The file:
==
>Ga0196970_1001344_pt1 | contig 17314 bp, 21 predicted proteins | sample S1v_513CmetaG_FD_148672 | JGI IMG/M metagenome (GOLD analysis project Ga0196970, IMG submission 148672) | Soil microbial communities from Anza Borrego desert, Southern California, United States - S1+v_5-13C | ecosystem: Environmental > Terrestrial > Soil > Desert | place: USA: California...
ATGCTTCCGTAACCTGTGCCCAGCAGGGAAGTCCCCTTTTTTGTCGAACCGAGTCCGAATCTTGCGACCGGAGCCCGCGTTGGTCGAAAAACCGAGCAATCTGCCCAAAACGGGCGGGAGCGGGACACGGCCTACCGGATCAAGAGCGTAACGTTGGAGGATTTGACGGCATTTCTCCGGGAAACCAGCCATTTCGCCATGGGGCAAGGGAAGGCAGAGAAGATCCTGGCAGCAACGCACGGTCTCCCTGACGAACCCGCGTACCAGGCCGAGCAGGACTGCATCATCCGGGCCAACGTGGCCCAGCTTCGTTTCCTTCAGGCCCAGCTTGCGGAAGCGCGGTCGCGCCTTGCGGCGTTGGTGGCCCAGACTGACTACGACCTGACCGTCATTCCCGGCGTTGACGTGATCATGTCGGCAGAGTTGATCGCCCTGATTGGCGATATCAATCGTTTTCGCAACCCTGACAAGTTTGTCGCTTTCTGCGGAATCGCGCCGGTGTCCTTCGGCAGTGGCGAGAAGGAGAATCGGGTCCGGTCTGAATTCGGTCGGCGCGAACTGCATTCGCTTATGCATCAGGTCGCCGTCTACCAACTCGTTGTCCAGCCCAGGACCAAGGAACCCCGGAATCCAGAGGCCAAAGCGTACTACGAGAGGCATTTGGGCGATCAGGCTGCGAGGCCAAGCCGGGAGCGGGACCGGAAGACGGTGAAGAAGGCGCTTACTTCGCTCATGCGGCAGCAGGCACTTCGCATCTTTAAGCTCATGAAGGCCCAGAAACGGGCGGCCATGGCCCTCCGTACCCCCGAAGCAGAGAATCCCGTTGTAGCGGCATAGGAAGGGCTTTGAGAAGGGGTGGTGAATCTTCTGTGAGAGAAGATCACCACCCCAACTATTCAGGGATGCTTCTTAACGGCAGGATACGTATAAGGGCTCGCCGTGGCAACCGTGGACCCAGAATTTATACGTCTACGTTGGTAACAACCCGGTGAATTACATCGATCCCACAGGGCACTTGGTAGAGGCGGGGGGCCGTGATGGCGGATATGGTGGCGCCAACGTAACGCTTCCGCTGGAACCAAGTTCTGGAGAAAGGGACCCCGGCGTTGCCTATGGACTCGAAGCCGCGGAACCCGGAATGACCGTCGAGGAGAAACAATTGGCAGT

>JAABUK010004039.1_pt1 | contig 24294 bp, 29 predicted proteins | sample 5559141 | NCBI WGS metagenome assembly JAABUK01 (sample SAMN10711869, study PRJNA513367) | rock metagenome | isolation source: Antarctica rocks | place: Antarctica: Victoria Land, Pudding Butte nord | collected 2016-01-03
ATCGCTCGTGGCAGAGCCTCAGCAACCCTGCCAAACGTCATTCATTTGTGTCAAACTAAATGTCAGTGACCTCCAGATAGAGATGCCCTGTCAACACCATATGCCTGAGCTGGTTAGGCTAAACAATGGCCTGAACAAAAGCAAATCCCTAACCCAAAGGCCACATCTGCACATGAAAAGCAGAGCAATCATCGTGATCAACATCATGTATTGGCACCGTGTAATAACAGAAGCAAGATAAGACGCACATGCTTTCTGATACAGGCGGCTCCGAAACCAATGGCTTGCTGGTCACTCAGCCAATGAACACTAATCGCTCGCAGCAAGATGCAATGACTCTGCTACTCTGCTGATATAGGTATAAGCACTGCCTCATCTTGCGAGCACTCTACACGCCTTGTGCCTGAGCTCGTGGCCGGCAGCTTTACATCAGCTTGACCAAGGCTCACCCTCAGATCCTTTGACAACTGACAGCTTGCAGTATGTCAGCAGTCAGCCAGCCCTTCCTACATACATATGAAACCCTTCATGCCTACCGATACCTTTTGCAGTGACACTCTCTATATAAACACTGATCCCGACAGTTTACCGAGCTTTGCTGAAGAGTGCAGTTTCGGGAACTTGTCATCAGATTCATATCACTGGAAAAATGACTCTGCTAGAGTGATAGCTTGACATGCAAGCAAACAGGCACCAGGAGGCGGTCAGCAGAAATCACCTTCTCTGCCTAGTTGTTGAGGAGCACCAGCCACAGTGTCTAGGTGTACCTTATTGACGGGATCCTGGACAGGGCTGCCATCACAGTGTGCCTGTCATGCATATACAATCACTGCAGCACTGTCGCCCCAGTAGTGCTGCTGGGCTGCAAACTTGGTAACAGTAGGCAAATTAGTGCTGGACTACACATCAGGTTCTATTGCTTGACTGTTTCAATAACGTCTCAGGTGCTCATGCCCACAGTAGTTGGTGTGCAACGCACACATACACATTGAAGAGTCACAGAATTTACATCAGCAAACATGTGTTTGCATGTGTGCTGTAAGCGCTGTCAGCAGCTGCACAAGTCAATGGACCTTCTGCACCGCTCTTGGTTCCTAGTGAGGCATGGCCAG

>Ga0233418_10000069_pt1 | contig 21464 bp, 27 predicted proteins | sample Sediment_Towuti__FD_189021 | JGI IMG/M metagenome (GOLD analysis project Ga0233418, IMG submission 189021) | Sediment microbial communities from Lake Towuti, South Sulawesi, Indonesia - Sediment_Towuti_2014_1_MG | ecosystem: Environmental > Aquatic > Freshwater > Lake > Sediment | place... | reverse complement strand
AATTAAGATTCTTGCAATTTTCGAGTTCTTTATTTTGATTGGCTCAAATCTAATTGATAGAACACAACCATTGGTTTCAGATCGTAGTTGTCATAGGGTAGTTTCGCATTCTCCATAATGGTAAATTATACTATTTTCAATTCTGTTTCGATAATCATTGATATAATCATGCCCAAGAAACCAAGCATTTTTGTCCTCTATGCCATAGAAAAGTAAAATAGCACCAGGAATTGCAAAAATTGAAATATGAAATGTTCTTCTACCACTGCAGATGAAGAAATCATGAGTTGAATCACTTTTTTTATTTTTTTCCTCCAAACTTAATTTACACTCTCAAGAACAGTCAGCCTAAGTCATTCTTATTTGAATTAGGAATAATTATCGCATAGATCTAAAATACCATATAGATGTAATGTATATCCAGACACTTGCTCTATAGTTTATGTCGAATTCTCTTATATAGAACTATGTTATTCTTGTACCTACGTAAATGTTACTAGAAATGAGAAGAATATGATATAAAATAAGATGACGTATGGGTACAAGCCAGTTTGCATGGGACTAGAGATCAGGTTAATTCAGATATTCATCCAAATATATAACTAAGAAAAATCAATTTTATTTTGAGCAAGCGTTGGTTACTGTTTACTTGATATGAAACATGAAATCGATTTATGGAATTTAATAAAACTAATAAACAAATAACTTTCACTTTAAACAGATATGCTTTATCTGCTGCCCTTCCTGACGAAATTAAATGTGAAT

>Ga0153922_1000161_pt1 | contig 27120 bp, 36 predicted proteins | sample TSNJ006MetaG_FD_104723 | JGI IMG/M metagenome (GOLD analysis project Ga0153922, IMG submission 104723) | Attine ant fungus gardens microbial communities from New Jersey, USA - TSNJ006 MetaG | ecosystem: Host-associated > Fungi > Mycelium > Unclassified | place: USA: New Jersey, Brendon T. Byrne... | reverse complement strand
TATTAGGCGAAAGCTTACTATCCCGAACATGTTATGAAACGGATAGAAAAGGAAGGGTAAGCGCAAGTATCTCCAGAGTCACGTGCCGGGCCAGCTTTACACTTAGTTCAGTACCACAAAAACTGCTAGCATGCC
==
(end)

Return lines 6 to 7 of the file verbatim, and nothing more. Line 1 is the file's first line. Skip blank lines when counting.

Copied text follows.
AATTAAGATTCTTGCAATTTTCGAGTTCTTTATTTTGATTGGCTCAAATCTAATTGATAGAACACAACCATTGGTTTCAGATCGTAGTTGTCATAGGGTAGTTTCGCATTCTCCATAATGGTAAATTATACTATTTTCAATTCTGTTTCGATAATCATTGATATAATCATGCCCAAGAAACCAAGCATTTTTGTCCTCTATGCCATAGAAAAGTAAAATAGCACCAGGAATTGCAAAAATTGAAATATGAAATGTTCTTCTACCACTGCAGATGAAGAAATCATGAGTTGAATCACTTTTTTTATTTTTTTCCTCCAAACTTAATTTACACTCTCAAGAACAGTCAGCCTAAGTCATTCTTATTTGAATTAGGAATAATTATCGCATAGATCTAAAATACCATATAGATGTAATGTATATCCAGACACTTGCTCTATAGTTTATGTCGAATTCTCTTATATAGAACTATGTTATTCTTGTACCTACGTAAATGTTACTAGAAATGAGAAGAATATGATATAAAATAAGATGACGTATGGGTACAAGCCAGTTTGCATGGGACTAGAGATCAGGTTAATTCAGATATTCATCCAAATATATAACTAAGAAAAATCAATTTTATTTTGAGCAAGCGTTGGTTACTGTTTACTTGATATGAAACATGAAATCGATTTATGGAATTTAATAAAACTAATAAACAAATAACTTTCACTTTAAACAGATATGCTTTATCTGCTGCCCTTCCTGACGAAATTAAATGTGAAT

>Ga0153922_1000161_pt1 | contig 27120 bp, 36 predicted proteins | sample TSNJ006MetaG_FD_104723 | JGI IMG/M metagenome (GOLD analysis project Ga0153922, IMG submission 104723) | Attine ant fungus gardens microbial communities from New Jersey, USA - TSNJ006 MetaG | ecosystem: Host-associated > Fungi > Mycelium > Unclassified | place: USA: New Jersey, Brendon T. Byrne... | reverse complement strand